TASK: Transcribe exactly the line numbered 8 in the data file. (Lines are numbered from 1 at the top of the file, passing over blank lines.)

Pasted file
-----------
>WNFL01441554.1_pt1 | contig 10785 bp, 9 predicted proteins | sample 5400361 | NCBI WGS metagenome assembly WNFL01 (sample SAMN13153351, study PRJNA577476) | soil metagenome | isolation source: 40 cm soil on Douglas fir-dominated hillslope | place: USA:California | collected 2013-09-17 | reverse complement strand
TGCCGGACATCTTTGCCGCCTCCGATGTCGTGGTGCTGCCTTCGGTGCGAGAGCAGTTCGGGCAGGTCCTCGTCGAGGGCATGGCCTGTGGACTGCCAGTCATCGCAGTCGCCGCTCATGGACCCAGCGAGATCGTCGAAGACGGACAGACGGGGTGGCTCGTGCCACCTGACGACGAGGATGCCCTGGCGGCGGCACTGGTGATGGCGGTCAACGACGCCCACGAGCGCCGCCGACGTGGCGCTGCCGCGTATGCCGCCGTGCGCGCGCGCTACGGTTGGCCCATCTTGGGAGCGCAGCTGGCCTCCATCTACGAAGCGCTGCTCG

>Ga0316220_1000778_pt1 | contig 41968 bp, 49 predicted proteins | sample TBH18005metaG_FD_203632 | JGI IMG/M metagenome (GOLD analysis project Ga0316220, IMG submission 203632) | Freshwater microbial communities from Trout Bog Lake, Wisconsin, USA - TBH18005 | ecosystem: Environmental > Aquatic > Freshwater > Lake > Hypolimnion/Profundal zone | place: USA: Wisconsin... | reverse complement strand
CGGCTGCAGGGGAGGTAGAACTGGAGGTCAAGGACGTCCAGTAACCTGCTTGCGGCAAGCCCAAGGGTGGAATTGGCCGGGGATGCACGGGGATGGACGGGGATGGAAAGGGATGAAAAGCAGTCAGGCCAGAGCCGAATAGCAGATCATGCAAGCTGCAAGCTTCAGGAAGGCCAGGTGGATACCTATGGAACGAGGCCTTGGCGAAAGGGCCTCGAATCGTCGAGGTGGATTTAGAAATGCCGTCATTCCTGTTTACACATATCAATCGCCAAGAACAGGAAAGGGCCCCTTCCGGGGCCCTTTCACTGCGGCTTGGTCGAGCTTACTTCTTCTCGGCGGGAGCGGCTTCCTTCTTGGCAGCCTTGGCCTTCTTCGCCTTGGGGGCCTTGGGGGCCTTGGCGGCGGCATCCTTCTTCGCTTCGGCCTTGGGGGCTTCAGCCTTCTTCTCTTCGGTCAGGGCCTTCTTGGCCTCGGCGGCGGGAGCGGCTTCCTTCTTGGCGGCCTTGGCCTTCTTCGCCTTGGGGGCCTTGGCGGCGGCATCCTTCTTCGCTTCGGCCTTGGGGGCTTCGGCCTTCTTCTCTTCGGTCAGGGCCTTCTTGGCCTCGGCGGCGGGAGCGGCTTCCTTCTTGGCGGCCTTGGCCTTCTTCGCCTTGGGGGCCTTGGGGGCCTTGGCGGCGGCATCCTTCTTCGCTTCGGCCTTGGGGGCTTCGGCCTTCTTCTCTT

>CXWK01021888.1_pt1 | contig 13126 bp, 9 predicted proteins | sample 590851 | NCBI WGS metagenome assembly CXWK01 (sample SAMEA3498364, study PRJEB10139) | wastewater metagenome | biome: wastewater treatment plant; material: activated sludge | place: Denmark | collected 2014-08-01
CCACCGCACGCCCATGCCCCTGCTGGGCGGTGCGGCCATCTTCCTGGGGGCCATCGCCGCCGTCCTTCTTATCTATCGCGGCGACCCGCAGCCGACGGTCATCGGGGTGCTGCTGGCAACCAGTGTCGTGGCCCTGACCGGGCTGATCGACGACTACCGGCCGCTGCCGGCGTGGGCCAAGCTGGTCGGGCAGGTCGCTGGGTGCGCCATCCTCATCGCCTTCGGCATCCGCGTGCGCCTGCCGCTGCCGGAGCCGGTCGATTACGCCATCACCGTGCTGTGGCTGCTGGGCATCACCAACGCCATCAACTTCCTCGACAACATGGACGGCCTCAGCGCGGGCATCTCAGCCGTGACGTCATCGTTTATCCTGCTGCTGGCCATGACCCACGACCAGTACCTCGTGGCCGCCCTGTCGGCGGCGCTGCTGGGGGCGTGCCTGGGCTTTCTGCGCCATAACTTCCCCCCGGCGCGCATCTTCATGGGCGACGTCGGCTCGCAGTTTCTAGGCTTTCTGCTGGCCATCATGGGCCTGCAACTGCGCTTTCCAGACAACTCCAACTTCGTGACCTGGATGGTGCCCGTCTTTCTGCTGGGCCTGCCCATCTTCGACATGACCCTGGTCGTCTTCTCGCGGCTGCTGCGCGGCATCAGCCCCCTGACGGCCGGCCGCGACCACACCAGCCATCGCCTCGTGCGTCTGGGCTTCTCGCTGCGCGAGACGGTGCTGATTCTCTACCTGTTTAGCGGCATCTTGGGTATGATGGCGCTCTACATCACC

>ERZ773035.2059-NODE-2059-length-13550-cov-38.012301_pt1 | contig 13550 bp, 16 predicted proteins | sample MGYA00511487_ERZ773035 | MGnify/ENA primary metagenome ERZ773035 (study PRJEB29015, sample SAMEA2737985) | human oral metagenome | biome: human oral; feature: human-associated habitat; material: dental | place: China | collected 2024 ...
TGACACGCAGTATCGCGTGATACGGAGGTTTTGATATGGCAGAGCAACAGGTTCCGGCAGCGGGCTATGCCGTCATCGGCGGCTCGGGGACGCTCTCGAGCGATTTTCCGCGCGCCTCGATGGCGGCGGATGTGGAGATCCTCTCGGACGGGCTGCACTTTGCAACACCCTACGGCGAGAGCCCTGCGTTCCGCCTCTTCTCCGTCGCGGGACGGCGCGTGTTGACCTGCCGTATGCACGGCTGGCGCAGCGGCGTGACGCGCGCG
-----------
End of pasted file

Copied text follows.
TGACACGCAGTATCGCGTGATACGGAGGTTTTGATATGGCAGAGCAACAGGTTCCGGCAGCGGGCTATGCCGTCATCGGCGGCTCGGGGACGCTCTCGAGCGATTTTCCGCGCGCCTCGATGGCGGCGGATGTGGAGATCCTCTCGGACGGGCTGCACTTTGCAACACCCTACGGCGAGAGCCCTGCGTTCCGCCTCTTCTCCGTCGCGGGACGGCGCGTGTTGACCTGCCGTATGCACGGCTGGCGCAGCGGCGTGACGCGCGCG